Editor's note: The Fantasy Film Projector is a process that identifies player traits correlated with fantasy football success. Those traits include receiving ability, route running, (points per reception leagues), play strength (goal line touchdown ability) and explosiveness (long distance touchdown ability). You can read past editions of the Fantasy Film Projector by clicking the links below.
James Conner models his game after Marshawn Lynch, and it's evident when you watch Conner run. He drags defenders like Lynch did and his 6'1, 233lb could give teams seeking an every-down power back plenty to be excited about.
But despite his size and aggressive run style, there are causes for concern when it comes to his immediate fantasy value, specifically in the measurables department. Per Mockdraftable, the Pittsburgh running back posted a 4.6 40-yard dash time, which ranks in the bottom 24 percent among RBs. While his size is imposing, his strength indicates he still has room to grow as he only turned in 20 bench press reps, ranking him only slightly above the top 50 percent of running backs. For a running back of his stature, you'd like to see closer to 30 reps.
How he can help you in fantasy
Conner's shown potential as a points per reception back. His hand size at 9 7/8 inches tested in the 87th percentile among rookie running backs and he recorded 13 catches in his first four games with Pitt last season. He also possesses good great goal line back potential due to his very good balance, good short area burst, and good pad level.
There's some question marks about his lateral agility and breakaway speed, so he likely won't be a home run hitter type of player that will get you 30 point games. But it's likely he can string together some really solid 20 point efforts if he's utilized as a receiver enough in the offense he finds himself in.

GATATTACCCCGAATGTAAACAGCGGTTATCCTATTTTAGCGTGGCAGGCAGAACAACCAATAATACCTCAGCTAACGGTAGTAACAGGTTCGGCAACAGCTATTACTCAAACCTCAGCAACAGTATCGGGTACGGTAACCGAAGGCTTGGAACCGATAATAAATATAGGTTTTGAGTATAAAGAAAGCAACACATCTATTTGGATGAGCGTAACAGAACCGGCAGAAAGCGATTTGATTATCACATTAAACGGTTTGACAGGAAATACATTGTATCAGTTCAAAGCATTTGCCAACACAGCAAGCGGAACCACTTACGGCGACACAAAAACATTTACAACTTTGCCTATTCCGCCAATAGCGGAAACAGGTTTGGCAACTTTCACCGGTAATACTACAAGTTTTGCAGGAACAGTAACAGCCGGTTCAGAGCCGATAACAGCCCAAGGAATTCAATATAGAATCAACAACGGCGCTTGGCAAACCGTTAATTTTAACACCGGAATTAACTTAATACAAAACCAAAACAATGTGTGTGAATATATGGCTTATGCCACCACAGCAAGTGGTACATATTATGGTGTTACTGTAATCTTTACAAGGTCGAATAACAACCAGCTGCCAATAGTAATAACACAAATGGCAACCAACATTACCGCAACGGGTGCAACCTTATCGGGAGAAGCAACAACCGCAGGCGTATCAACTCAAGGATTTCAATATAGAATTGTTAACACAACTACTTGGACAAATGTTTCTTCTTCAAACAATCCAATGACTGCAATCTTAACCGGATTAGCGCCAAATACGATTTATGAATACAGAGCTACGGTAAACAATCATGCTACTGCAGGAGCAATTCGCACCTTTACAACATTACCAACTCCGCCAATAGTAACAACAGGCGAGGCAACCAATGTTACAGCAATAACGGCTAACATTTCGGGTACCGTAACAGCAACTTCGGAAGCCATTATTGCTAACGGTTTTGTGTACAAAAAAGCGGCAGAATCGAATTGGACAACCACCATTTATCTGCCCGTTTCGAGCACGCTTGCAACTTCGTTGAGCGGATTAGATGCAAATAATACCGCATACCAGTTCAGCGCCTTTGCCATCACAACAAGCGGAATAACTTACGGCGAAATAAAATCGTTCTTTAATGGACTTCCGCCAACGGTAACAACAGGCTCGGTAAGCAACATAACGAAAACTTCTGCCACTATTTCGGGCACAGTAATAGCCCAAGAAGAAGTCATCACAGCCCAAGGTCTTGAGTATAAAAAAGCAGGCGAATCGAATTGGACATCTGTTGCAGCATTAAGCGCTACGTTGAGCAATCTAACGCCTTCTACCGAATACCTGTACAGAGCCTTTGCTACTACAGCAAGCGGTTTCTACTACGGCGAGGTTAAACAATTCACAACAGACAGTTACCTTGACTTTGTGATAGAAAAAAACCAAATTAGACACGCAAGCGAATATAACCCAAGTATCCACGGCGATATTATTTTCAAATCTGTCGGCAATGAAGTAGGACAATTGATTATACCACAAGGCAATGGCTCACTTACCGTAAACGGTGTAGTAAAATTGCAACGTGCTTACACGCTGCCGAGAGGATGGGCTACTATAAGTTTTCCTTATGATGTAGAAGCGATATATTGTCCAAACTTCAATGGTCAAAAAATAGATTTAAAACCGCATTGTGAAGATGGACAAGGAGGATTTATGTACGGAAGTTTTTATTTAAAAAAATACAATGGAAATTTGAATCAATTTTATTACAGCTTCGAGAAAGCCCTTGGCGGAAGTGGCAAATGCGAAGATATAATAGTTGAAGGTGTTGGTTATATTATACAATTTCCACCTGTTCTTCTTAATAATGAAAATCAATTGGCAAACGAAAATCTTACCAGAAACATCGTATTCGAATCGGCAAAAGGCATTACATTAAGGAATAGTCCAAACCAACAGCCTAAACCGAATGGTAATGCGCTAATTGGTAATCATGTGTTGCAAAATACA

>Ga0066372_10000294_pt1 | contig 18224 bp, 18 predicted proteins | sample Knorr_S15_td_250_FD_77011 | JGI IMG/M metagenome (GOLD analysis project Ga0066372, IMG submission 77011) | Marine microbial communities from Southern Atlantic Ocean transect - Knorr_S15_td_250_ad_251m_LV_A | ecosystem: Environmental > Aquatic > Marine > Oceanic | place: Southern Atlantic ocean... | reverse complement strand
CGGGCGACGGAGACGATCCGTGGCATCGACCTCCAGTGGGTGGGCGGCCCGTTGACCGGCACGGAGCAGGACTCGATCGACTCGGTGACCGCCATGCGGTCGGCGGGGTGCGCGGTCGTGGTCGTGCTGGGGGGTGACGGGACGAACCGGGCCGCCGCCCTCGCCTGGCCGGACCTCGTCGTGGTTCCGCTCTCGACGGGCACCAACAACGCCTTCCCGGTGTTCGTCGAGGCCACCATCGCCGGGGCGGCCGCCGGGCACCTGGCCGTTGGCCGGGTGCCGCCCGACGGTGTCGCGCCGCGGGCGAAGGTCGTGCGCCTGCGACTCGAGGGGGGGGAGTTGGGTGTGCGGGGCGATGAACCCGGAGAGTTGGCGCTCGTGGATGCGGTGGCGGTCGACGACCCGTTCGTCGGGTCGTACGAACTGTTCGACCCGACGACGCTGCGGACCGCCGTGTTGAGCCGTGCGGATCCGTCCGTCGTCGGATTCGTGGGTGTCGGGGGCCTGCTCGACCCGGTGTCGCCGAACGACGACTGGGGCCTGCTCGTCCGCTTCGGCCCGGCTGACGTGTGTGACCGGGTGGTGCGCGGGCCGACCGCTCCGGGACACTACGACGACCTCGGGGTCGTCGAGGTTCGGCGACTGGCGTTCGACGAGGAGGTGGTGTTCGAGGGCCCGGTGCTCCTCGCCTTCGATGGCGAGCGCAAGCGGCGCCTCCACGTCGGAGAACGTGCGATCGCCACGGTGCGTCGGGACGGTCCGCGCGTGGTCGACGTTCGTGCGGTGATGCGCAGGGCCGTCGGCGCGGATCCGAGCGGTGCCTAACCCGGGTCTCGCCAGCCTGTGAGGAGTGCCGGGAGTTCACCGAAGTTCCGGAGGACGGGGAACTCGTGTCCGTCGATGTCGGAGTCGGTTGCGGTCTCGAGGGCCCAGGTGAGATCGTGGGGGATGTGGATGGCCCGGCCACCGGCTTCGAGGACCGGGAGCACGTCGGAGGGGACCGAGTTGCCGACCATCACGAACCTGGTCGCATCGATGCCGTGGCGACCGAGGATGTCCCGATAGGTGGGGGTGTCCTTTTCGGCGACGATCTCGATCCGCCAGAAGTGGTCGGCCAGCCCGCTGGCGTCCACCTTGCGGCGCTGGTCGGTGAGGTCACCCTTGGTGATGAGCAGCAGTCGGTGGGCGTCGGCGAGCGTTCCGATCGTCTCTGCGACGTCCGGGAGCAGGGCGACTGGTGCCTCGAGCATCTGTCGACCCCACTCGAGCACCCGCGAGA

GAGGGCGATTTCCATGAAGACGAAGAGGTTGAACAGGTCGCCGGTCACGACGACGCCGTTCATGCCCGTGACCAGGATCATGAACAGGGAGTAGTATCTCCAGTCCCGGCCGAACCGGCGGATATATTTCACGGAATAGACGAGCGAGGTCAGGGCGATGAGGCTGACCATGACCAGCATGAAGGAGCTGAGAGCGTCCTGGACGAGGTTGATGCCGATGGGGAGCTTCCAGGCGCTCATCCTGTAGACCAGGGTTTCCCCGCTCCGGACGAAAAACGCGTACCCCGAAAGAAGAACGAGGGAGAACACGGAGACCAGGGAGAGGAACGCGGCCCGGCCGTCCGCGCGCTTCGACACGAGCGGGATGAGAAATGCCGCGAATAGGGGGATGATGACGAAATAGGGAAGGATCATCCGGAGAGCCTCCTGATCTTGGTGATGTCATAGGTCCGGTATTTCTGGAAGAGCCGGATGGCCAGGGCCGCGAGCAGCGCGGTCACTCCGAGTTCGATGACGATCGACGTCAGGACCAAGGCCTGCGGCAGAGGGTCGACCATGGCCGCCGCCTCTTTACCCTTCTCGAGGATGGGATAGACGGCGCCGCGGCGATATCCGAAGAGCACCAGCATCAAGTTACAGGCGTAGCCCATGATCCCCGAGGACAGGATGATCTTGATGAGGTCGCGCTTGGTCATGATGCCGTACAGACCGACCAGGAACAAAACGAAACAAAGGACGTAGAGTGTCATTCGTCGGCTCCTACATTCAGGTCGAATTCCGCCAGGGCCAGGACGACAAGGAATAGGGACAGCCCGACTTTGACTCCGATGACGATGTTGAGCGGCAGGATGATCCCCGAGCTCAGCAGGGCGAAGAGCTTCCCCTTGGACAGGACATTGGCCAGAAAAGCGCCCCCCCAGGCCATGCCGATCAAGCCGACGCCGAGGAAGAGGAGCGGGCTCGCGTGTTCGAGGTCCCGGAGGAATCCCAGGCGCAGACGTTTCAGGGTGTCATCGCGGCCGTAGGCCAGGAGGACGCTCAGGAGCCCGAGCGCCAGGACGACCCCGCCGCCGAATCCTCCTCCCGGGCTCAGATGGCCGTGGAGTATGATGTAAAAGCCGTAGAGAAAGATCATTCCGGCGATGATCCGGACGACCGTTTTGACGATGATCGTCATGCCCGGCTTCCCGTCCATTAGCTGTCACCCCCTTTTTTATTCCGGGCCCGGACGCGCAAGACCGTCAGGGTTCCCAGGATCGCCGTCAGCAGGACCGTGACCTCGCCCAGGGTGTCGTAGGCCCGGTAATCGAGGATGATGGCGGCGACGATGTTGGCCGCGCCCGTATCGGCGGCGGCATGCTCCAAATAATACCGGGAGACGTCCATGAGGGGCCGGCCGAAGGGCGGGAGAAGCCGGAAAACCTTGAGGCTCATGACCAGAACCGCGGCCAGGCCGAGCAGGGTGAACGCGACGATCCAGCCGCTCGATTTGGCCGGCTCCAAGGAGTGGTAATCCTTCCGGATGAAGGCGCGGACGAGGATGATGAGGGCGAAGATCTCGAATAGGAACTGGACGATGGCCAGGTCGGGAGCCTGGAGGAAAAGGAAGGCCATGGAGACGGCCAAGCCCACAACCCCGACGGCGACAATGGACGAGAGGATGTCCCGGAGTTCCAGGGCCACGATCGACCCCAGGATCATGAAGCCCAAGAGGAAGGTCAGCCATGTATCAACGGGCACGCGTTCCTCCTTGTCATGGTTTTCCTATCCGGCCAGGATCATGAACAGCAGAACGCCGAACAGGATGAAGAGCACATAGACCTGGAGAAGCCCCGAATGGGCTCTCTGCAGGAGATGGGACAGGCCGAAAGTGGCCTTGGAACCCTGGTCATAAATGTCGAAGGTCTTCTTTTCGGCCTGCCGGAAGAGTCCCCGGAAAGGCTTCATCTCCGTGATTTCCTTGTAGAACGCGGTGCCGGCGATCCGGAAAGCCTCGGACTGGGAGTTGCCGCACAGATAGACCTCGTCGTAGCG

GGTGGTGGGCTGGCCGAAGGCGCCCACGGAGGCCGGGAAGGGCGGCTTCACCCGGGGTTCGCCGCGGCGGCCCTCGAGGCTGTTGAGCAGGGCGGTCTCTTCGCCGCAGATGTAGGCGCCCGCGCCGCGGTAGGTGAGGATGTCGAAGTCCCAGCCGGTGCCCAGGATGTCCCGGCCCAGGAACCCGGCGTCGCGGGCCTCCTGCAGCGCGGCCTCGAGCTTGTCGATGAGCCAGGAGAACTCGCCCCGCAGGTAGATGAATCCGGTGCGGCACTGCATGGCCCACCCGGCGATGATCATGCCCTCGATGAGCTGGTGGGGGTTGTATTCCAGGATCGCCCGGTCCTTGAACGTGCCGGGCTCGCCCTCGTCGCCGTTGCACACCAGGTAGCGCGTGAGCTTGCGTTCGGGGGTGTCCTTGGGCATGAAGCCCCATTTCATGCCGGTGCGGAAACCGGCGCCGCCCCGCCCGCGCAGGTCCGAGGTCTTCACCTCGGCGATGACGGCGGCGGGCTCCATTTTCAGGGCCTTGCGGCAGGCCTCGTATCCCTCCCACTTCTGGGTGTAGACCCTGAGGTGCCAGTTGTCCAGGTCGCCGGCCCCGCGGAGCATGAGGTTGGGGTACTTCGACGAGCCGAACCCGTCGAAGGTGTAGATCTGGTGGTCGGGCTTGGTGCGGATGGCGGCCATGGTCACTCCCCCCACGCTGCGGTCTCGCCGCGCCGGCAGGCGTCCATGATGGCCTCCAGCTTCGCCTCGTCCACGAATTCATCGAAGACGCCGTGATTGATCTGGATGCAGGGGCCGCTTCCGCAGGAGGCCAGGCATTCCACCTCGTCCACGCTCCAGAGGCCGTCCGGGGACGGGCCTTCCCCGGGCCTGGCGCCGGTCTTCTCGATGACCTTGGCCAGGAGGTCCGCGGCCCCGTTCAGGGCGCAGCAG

Overall, Conner is unlikely be an immediate impact player in Year 1 but he could be a late-round dynasty addition depending on which team drafts him. He's most suited for a zone-blocking scheme that doesn't utilize a lot of outside runs or a gap scheme. Steer clear of him in redraft leagues for your draft barring injury to a starting RB on the team that drafts him.
Some more background
Conner's a cancer survivor, which in and of itself is incredible and his ability to resurge in 2016 after his cancer diagnosis sidelined him for the majority of the 2015 season was even more incredible. Conner finished with 1,092 yards and 16 touchdowns. He did despite entering the season at 60 percent of what he was capable of, according to him.
To put his 2016 season into NFL context, below is a chart of how Conner fared against the top college defenses last season, many of which are composed of several NFL defensive prospects.
|James Conner||Rushing yards/TDs||Opponent/defensive ranking|
|Week 2||117/1||Penn State/37th|
|Week 8||141/3||Virginia Tech/18th|